Teaching with the Sources: Presenting a New Interactive Database in the History of Science in Latin America and the Caribbean

Teaching with the Sources: Presenting a New Interactive Database in the History of Science in Latin America and the Caribbean
Julia Rodriguez, University of New Hampshire
January 2009

At the CLAH Roundtable on Teaching I introduced, along with my former graduate student Cameron Strang (now a Ph.D. student at the University of Texas) a web-based collection of primary sources in the history of science, medicine, and technology in Latin America and the Caribbean. This electronic database, called HOSLAC (History of Science in Latin America and the Caribbean), is funded by a grant from the National Science Foundation. While the official publication date for the website is August 2009, a “beta” version of the website is available now to the public (www.hoslac.org), with the caveat that the database is still undergoing revisions.

HOSLAC is organized into 30 Topics, such as Aztec agriculture; exploration and navigation; Humboldt and America; and tropical medicine. It provides over 230 digitized primary sources, ranging from pre-Columbian times to the modern day for teaching and research. Using the latest new media tools, the shell consolidates sources from all media types (images, text, audio, video) into a single, seamless interface. These sources include historic maps; photographs of pre-Columbian tools and artifacts such as the Inca quipu (knotted strings that served as writing and accounting systems); photographs of individual scientists, scientific institutions, and universities; and excerpted translations of texts such as Darwin’s descriptions of Latin American flora and fauna. The sources are accompanied by texts, based on recent scholarship, that places them in historical, political, and social context.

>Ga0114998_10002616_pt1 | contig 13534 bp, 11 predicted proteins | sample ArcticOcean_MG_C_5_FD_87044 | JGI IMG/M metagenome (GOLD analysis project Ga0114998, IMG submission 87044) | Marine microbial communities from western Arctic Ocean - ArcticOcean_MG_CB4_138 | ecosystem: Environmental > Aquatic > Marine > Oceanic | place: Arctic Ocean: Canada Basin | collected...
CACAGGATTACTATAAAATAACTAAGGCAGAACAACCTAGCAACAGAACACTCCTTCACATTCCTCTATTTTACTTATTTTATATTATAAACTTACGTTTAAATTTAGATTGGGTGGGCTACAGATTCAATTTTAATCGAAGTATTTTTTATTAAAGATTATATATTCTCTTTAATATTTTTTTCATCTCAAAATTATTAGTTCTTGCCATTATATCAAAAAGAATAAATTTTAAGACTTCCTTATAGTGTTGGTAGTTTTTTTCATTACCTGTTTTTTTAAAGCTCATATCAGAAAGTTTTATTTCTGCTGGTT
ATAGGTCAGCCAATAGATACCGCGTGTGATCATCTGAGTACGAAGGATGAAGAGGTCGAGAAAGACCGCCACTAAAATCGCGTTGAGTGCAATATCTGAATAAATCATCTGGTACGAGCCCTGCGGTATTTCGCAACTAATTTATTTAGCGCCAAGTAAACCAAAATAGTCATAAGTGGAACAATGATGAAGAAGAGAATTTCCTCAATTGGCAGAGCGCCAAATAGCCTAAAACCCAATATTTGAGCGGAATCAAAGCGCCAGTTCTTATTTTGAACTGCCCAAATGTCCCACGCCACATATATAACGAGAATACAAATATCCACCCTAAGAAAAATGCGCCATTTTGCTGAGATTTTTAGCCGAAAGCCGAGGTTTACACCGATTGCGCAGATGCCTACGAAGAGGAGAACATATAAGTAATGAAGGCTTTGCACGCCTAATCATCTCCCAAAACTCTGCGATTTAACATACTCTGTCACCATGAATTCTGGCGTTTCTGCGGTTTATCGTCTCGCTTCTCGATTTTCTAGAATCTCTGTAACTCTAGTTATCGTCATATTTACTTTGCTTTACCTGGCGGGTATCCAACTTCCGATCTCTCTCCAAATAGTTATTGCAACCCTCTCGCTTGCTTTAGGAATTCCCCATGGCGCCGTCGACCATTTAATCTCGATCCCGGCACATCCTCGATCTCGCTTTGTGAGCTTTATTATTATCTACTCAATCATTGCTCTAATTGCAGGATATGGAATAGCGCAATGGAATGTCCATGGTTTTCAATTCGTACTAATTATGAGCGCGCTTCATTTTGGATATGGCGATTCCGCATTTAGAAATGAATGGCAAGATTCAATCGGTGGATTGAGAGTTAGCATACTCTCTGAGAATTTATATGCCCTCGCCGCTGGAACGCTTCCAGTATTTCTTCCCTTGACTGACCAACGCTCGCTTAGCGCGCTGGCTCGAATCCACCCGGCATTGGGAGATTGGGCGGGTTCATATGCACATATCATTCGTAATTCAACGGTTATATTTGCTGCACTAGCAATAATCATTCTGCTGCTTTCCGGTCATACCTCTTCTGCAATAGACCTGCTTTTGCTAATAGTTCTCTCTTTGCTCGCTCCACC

When complete, it is our hope that HOSLAC will be of use in a variety of classes, including Latin American history; Atlantic history; the history of science and medicine; and the history of technology. It will be valuable as a tool for lectures, to illustrate a point or argument, and/or as a learning device for students for in-class discussion or written assignments. Sources can be projected in class via internet access, or downloaded as powerpoint slides. Students can also be directed to specific Topics and/or sources as part of class reading. For advanced students, faculty can use the database to introduce students to historical research methods, source analysis, and thesis development as part of their research papers or theses.